Speed Dating For Book Lovers
I saw it on The Strand’s Facebook page. “What book would you bring to a speed dating event at the Strand?”
Well, all right then!
The book was an easy choice for me: The Westing Game. The one book I’ve read more times than any other. Nearly once a year since I was eight.
The event took place in the Strand’s Rare Book room, up on the third floor. Which is a great place to hold events, and even romantic, in a literary and classy sort of way.
There were many more women than men (I gather there’s more female respondents than men in any speed dating scenario) so women sat on one side of a long table, and when the whistle blew, loudly, after about 2 minutes, the men moved on. Each person had a score sheet on which to write the name, nametag number and favorite book of the people they’d spoken to, and a checkbox marked “like.” The theory is that the organizers would sit with the score sheets and match up people who liked each other.
I really like that it was a book-based, topic specific speed dating scenario. I would do that again, and be more interested in a bookish speed dating scenario than I might do a more general one in a bar. I wrote down tons of book recommendations! And knowing what kinds of books someone likes to read is a helpful way to get to know them- so it might make sense to talk books at a normal speed dating thing.
Some of the books I wrote down:
Should try Aubrey Maturin as audiobooks. (Which I use to get myself to sleep.) I know there are tons of books in the series. So that’ll keep me in books on CD for a good while.
Bone- Fae Myenne Eng
scifi by Ted Chiang, which I gather is about pushing interesting ideas around. I told him he should read Iain M. Banks.
The Man Who Ate Everything- Jeffrey Steingarten. Food writing always wins. The gent who brought it was a food writer, himself. Which won points with me. I think I gravitate toward the more emotional-memoir food writing more than he does, and he prefers straight reporting without the sort of sensual emotional poetry that I really like. Fair enough.
I should try to read David Foster Wallace before I completely dismiss him as Someone Whose Writing I Would Probably Dislike. I am fairly certain I would not like him, based on what friends who do have said.But I should be sure.
I am glad (though unsurprised) that nobody brought or mentioned Anne Rice or Twilight. I’m sorry, but I’ve tried both, and I definitely could not have kept a straight face.
I wonder if anyone brought the Kama Sutra… Or the Cookie Sutra. That would have been hilarious.
As I was leaving, I caught sight of someone who had a book that I think was “Dining with Sherlock Holmes.” Food writing and Sherlock Holmes? MUST learn more!
I talked up The Poets House to the folks I saw who brought poetry. Hooray for poetry! and now I have two more poets to add to the list I need to investigate: Donald Hall and Philip Larkin. I have so many poets whose names I know and poetry I don’t know at all.
I talked with one guy who does neuroscience research- which I think is neat, in a squeamish kind of way. I’d love to learn more.
And then I remind myself, I have just started library science grad school, and I am still trying to keep up with writing book reviews too, so adding to my already legendary TBR pile is not the best idea I have ever had.
Another thing I wish- I wish there had been a better mechanism to get names and info for the women I talked to. Had some great conversations with the woman who only read nonfiction, wanted to chat with the woman a few seats down who loved to read YA… but tried to find some of the women I’d talked to, as things were wrapping up, and couldn’t track them in the crowd. A shame- because I think I’d like to make friends with them, as well as some of the guys I chatted with.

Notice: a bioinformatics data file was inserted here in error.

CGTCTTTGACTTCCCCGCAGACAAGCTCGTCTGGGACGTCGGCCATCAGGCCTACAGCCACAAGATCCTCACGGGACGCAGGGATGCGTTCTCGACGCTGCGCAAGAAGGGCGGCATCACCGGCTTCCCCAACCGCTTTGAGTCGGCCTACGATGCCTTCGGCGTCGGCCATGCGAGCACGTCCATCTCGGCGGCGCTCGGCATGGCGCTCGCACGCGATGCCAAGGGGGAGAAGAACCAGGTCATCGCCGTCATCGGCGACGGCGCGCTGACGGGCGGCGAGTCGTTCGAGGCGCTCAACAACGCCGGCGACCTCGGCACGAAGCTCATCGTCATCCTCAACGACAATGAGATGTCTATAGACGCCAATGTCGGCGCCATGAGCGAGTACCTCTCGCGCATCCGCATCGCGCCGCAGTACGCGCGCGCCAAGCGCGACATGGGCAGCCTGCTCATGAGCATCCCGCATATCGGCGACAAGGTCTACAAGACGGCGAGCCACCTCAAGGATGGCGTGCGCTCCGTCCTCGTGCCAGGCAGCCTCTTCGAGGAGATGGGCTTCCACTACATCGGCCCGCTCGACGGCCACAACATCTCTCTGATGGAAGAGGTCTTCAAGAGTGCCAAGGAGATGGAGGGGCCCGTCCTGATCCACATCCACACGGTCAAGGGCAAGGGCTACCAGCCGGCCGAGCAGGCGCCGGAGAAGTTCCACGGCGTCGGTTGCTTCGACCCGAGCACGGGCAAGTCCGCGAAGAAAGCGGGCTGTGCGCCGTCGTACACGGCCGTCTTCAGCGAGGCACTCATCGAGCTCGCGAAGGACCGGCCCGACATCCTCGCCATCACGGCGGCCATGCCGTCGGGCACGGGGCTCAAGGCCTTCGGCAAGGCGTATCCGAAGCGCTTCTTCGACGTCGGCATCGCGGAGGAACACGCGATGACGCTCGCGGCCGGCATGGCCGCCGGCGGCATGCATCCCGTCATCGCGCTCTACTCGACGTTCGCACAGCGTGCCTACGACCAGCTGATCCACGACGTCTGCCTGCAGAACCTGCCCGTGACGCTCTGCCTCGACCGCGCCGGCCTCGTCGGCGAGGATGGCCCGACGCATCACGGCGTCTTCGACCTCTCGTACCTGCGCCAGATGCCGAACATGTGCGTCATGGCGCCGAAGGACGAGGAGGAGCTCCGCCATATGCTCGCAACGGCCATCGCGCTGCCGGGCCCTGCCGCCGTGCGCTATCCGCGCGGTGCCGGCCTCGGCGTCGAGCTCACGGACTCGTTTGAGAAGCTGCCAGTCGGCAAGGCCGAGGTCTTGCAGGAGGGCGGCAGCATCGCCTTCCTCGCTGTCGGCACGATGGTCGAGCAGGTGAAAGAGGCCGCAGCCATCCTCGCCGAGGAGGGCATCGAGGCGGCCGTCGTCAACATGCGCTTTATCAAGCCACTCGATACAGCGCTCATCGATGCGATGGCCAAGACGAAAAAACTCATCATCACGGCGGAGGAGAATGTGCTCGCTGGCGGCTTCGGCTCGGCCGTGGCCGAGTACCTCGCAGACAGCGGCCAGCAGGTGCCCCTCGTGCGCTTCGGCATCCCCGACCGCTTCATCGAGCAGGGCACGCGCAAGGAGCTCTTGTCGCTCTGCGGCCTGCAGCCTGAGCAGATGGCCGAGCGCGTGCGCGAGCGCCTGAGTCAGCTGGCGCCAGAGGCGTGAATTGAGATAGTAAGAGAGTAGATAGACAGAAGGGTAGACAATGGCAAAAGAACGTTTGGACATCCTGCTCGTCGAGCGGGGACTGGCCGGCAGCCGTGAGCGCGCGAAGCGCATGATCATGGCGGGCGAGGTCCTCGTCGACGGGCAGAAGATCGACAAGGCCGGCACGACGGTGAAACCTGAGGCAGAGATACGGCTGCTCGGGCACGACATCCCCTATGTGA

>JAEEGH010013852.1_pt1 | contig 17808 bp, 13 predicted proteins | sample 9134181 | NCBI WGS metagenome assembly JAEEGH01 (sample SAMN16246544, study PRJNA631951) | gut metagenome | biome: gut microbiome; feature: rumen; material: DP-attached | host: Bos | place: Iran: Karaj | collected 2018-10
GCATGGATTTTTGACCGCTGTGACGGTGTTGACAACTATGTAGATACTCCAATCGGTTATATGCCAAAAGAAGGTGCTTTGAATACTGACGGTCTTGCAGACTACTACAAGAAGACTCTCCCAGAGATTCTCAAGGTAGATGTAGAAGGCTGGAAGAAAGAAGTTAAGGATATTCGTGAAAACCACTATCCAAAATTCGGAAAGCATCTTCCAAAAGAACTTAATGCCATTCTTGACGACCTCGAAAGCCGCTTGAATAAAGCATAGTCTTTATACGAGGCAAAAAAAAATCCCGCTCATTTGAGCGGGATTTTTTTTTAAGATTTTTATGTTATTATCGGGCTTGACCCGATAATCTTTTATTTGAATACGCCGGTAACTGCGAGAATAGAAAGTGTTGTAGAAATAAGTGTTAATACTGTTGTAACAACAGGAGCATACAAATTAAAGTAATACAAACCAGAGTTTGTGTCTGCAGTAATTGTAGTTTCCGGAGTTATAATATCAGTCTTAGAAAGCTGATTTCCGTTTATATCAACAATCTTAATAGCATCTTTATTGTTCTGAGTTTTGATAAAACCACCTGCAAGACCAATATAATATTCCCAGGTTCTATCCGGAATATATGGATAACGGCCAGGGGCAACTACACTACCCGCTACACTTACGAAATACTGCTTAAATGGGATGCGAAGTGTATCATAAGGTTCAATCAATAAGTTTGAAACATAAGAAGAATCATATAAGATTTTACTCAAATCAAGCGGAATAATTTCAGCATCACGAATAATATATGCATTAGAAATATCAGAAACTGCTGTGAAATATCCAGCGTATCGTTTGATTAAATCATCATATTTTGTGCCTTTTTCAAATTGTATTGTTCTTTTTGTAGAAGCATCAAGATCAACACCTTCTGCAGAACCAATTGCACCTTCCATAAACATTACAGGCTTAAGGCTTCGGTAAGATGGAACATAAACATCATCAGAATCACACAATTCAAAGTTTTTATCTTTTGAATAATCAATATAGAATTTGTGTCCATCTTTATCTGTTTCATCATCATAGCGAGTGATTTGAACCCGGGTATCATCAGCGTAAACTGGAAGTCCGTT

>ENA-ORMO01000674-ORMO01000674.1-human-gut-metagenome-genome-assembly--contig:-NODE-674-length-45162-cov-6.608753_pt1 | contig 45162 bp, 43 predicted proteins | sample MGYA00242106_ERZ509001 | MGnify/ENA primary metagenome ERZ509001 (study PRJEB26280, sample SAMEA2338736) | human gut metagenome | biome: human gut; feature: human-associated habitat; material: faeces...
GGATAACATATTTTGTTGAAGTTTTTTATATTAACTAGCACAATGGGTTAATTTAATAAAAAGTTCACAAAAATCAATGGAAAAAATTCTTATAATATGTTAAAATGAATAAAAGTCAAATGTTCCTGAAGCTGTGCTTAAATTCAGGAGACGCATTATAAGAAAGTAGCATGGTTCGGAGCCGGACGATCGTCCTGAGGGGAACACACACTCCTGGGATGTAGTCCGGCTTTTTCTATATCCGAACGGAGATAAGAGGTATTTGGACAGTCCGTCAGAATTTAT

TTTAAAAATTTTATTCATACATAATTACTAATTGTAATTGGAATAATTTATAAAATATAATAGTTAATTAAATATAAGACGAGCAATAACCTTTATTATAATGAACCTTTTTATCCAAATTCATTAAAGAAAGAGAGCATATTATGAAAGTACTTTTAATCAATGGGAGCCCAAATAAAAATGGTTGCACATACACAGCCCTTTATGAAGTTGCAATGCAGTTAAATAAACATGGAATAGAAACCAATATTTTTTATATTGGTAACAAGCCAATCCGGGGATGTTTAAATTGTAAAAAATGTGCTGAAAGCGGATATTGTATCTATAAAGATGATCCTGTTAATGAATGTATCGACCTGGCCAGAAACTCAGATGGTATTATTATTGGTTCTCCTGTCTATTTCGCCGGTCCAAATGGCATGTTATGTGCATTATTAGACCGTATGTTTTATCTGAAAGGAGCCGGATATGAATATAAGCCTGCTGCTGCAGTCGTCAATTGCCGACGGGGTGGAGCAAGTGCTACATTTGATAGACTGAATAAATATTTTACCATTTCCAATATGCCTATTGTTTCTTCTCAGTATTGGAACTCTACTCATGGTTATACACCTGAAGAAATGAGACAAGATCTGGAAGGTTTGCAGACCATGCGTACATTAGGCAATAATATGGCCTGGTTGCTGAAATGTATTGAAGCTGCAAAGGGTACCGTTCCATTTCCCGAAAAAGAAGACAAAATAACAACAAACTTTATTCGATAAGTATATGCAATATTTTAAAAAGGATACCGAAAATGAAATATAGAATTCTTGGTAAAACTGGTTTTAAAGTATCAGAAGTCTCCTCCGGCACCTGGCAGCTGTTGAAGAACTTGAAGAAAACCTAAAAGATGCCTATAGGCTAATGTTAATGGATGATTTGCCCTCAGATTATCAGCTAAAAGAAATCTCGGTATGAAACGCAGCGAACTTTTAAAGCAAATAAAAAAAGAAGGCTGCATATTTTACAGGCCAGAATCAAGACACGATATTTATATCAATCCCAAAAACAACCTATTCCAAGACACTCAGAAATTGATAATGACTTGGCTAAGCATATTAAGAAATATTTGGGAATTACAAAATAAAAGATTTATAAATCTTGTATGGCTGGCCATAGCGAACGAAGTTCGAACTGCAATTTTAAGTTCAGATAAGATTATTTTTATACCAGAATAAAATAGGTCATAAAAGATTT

I would also love to see aggregated data on what genre was most popular, and if any one book or author led the pack… and was that gender-specific or across men and women. A few people brought their Kindles and Nooks. Would love to see the data on how many e-readers were brought, versus regular books.
I think the time frame between switching to the next person was about 2 minutes. It felt really fast. And the whistle blew super loudly! Whistle blows, guy switches seats, and you’re talking to the next person.
So, logistically, it was tough to find a time to write things down. Do you let the other person see you writing? Do you let the person who sits down next see you writing that you liked the last guy? Do you sit it in your lap and write awkwardly? I had a notebook with me, because I always do… and so I felt like I could make it subtler with a “Oh, I’m writing down the book title.” I imagine finding a way to write things down was even tougher for the guys who had to keep moving, and sometimes transition from table to table.
So– I wonder if it’s logistically possible to make sure that the right people and numbers match, with the rushing and writing. Not sure how to correct for that: Give a little “writing time” in between speed dates?
This morning, I woke up wondering how speed-dating would work if you played Scrabble… 4 minutes a board, so time to make about a move and say hi… and then off you go! Unfair advantage to the girls sit, guys move setup. But intriguing idea.
The event was cosponsored by a wine store that provided champagne, which I don’t like, and Max Brenner, which provided chocolate. I do like chocolate. So I think by the end of the event I was sailing on all the sugar. Which, hopefully, led to “engagingly enthusiastic” not “horrifyingly hyper,” to the last few people I met.
Also, across age groups and gender, “I’m in grad school” gets a sympathetic grin of “yow, you must be stressed,” and “library science grad school” seems to be regarded as universally cool. Always nice to hear. Go, me! Hopefully, my studies will make me employable as well as very cool.
Speaking of, I should possibly get to the library and get some schoolwork done.